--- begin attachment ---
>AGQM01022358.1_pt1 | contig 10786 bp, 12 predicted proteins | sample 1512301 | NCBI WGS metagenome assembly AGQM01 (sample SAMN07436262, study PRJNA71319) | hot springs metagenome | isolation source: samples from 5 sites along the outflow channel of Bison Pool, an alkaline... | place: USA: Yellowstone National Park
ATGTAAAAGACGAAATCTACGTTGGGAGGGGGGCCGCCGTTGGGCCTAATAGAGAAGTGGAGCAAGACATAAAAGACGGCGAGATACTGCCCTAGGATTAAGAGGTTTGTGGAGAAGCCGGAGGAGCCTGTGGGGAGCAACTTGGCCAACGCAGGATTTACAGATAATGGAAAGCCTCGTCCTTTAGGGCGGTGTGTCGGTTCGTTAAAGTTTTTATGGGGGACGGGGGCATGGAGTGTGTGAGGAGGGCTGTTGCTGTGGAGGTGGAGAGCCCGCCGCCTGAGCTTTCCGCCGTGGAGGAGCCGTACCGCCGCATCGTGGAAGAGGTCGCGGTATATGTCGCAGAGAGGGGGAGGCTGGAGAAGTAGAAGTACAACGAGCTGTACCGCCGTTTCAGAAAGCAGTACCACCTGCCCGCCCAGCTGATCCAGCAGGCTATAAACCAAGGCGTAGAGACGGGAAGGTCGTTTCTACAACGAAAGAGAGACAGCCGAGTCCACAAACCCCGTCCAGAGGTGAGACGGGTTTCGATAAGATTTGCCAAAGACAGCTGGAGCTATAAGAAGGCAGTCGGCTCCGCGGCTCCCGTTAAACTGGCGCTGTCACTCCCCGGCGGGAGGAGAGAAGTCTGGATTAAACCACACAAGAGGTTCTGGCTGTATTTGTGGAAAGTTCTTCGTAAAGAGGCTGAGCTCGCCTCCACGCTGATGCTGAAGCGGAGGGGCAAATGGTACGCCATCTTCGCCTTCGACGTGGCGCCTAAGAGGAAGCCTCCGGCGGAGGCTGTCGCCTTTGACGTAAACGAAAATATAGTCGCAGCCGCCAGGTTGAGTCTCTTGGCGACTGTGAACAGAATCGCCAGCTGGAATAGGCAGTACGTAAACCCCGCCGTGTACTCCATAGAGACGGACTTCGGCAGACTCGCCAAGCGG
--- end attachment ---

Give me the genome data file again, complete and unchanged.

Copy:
>AGQM01022358.1_pt1 | contig 10786 bp, 12 predicted proteins | sample 1512301 | NCBI WGS metagenome assembly AGQM01 (sample SAMN07436262, study PRJNA71319) | hot springs metagenome | isolation source: samples from 5 sites along the outflow channel of Bison Pool, an alkaline... | place: USA: Yellowstone National Park
ATGTAAAAGACGAAATCTACGTTGGGAGGGGGGCCGCCGTTGGGCCTAATAGAGAAGTGGAGCAAGACATAAAAGACGGCGAGATACTGCCCTAGGATTAAGAGGTTTGTGGAGAAGCCGGAGGAGCCTGTGGGGAGCAACTTGGCCAACGCAGGATTTACAGATAATGGAAAGCCTCGTCCTTTAGGGCGGTGTGTCGGTTCGTTAAAGTTTTTATGGGGGACGGGGGCATGGAGTGTGTGAGGAGGGCTGTTGCTGTGGAGGTGGAGAGCCCGCCGCCTGAGCTTTCCGCCGTGGAGGAGCCGTACCGCCGCATCGTGGAAGAGGTCGCGGTATATGTCGCAGAGAGGGGGAGGCTGGAGAAGTAGAAGTACAACGAGCTGTACCGCCGTTTCAGAAAGCAGTACCACCTGCCCGCCCAGCTGATCCAGCAGGCTATAAACCAAGGCGTAGAGACGGGAAGGTCGTTTCTACAACGAAAGAGAGACAGCCGAGTCCACAAACCCCGTCCAGAGGTGAGACGGGTTTCGATAAGATTTGCCAAAGACAGCTGGAGCTATAAGAAGGCAGTCGGCTCCGCGGCTCCCGTTAAACTGGCGCTGTCACTCCCCGGCGGGAGGAGAGAAGTCTGGATTAAACCACACAAGAGGTTCTGGCTGTATTTGTGGAAAGTTCTTCGTAAAGAGGCTGAGCTCGCCTCCACGCTGATGCTGAAGCGGAGGGGCAAATGGTACGCCATCTTCGCCTTCGACGTGGCGCCTAAGAGGAAGCCTCCGGCGGAGGCTGTCGCCTTTGACGTAAACGAAAATATAGTCGCAGCCGCCAGGTTGAGTCTCTTGGCGACTGTGAACAGAATCGCCAGCTGGAATAGGCAGTACGTAAACCCCGCCGTGTACTCCATAGAGACGGACTTCGGCAGACTCGCCAAGCGG